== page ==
Ackley Bridge, season 2, with its big cast and 12 episodes was even more interesting than season 1. The UK’s Channel 4 must agree with me because they’ve commissioned a third season of 8 episodes for 2019. This British drama about an integrated school filled with both white and Asian kids and teachers is a great setting for multiple storylines.
There are some spoilers ahead. Just a few.
The majority of the characters from season 1 returned. There are a couple of exceptions. Let’s deal with the exceptions first.
The female science teacher that Nasreen (Amy-Leigh Hickman) fell in love with is replaced by a male teacher, Rashid Hyatt (Tony Jayawardena). This was a good decision in a couple of ways. First, it sidestepped the awkward issue of an teacher and a student in a relationship.
The second reason is Rashid Hyatt became a love interest for Nasreen’s mom Kaneez (Sunetra Sarker). They like to keep the science teachers in the family!
Other new characters joined the cast. The gender non-conforming Sam (Megan Parkinson) appeared midway through the season and became Nasreen’s first girlfriend. The fact that Sam was from a racist family and thought nothing of participating in racist marches against the Muslim population gave the two of them lots of fodder for conversation and growth. Sam was so obviously out that Nasreen had to deal with being out, too.
The explosive news that Nasreen’s father had another family led to the introduction of Nasreen’s half brother Aaron (Adam Fielding). There was a lot of emotion around his discovery. Before long Aaron was dating Missy (Poppy Lee Friar). He spent all his time at Missy’s house and slowly integrated himself into the family at Nasreen’s.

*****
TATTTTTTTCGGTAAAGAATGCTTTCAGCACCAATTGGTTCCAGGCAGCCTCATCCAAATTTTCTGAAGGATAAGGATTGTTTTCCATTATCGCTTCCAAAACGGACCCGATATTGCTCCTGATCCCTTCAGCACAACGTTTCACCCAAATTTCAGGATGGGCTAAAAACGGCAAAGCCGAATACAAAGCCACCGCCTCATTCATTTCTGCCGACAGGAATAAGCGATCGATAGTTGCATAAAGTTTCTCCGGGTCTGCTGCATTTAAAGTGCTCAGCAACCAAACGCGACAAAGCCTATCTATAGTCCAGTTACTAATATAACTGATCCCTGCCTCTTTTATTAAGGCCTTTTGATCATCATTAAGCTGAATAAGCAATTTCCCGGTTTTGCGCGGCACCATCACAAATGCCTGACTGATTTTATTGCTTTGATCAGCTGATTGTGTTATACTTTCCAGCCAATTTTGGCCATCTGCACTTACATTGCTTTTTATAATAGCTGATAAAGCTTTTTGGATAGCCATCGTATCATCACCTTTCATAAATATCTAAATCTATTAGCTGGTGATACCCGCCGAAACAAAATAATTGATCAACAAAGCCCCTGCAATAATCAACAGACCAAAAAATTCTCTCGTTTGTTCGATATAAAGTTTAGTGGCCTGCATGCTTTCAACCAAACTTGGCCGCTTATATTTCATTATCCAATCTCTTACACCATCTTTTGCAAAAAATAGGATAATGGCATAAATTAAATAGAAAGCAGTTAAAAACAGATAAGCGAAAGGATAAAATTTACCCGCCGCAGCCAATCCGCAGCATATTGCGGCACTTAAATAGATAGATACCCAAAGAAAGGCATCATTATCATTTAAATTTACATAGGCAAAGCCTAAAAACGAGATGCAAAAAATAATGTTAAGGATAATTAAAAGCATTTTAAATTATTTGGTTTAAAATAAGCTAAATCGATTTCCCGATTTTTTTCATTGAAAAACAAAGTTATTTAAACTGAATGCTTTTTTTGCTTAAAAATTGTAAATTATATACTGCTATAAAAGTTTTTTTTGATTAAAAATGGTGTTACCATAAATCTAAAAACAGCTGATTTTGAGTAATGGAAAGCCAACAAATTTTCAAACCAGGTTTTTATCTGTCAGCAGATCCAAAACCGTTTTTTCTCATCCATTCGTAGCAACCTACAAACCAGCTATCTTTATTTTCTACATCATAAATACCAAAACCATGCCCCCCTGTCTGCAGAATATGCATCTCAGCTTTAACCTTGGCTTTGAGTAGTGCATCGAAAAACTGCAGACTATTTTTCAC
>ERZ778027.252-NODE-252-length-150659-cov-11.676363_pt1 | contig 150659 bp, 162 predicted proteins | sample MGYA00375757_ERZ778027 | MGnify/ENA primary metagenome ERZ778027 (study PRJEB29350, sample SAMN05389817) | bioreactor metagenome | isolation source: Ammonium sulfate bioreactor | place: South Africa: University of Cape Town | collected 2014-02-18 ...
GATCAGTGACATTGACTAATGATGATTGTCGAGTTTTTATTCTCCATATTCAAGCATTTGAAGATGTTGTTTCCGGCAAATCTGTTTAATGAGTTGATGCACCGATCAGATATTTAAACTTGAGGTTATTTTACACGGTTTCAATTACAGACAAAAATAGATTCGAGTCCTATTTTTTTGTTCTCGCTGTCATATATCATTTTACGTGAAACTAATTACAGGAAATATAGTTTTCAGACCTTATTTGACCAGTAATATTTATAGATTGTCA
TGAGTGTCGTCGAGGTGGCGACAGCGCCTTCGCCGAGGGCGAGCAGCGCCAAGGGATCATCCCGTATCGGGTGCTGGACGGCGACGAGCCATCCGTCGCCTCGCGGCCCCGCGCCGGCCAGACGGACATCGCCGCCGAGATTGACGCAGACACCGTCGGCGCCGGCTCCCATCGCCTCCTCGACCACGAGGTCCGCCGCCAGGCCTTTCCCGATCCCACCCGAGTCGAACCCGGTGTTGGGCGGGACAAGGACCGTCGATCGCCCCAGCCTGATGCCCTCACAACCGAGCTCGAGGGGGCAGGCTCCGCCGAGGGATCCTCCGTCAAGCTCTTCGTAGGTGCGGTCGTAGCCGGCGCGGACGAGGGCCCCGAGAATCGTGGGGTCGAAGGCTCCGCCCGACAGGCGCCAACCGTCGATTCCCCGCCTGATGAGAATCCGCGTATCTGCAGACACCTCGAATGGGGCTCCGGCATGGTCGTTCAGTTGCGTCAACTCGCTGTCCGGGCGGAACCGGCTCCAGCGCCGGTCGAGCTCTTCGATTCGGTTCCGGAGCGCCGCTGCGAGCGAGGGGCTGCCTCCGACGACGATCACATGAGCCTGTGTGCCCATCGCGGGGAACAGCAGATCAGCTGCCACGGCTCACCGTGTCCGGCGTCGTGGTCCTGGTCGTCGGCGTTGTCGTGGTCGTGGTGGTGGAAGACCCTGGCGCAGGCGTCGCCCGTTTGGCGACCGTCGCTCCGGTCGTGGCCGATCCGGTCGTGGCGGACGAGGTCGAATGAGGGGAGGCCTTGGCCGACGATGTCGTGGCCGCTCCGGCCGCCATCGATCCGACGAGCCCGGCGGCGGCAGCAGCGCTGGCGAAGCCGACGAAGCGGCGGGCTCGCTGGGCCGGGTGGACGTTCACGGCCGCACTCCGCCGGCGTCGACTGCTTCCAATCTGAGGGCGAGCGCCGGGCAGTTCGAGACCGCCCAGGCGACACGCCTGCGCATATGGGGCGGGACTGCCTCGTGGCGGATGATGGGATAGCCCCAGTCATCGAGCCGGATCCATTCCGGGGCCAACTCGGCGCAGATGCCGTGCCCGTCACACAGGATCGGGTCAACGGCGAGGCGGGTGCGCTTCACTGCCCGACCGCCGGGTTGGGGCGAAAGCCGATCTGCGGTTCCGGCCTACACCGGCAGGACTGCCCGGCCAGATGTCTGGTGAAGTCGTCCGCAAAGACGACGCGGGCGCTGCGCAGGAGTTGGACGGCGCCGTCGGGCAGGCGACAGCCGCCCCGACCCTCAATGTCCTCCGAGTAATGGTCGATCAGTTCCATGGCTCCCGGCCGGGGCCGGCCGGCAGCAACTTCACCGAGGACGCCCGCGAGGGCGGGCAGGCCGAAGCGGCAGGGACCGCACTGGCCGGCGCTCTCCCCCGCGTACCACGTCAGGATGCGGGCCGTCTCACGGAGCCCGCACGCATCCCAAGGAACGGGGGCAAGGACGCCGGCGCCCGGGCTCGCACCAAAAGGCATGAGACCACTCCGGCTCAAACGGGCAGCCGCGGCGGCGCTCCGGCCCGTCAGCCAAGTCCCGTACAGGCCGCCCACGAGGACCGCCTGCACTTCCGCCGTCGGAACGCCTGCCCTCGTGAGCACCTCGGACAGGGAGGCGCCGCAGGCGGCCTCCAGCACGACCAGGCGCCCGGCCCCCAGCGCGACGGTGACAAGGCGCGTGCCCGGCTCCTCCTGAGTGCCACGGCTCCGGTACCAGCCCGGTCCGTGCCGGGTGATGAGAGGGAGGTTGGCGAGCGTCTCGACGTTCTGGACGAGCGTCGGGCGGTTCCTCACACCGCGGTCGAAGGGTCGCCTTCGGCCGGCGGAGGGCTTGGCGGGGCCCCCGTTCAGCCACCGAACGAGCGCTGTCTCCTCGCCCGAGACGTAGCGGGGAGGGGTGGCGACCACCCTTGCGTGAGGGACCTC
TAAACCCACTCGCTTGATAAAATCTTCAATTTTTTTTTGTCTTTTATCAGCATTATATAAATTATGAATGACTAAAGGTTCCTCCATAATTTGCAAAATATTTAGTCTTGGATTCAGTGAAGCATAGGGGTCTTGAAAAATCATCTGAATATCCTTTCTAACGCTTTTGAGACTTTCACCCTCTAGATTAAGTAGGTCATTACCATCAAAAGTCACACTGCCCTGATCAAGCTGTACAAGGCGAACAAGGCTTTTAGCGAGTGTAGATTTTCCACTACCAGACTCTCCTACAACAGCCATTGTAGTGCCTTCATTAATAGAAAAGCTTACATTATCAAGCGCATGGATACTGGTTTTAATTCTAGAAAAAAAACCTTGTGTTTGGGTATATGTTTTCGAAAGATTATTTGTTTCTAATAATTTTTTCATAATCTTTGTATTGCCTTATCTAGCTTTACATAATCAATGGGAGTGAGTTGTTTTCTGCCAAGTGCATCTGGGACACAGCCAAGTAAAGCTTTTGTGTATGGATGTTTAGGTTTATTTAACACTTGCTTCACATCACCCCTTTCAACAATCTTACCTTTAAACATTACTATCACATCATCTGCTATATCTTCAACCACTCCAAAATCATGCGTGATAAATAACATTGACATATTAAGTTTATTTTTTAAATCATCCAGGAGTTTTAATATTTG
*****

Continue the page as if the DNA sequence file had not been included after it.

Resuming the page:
The Cast Came Back
Missy and Nasreen were still the center of everything in both in school and out of school storylines. But with 12 episodes, many characters got a moment in the spotlight.
Among the faculty, Emma Keane (Liz White) and Samir (Arsher Ali) were still in love. He married a Pakistani woman but kept coming round to see Emma. This romance ended tragically, because Samir was trying to help the troubled student Jordan (Samuel Bottomley).
Jordan caused trouble for everyone. His family became the enemy, except for his brother Cory (Sam Retford) who stood by him. In spite of his troubled family life, Jordan had talent. The teachers at Ackley Bridge wanted to make sure he was able to use it.
Cory had his own relationship issues going. He used sex to get food from women to feed his family. Cory was also somewhat sexually interested in his best friend Nav (Gurjeet Singh). But not interested enough for what Nav wanted.
Nav was hopelessly in love with Cory, a doomed romance if there ever was one. Nav and Nasreen formed an informal gay support group with just the two of them and helped each other cope.
Although the words gay and lesbian were thrown around a lot in this series, the word bisexual never entered the discussion regarding Cory. It should have. They really missed an opportunity to explore bisexuality.
Cory’s aggression on the playing field put Razia (Nazmeen Kauser) in the hospital. Oddly, the coach Steve (Paul Nicholls) was blamed for the incident. Steve and Head Teacher Mandy Carter (Jo Joyner) had marriage issues throughout the season. Steve’s problems over Razia’s injury didn’t help them.
Mandy remained good friends with the English teacher Emma. The two of them needed each other through the many ups and downs of life in Ackley Bridge. Mandy also had serious issues with her parents.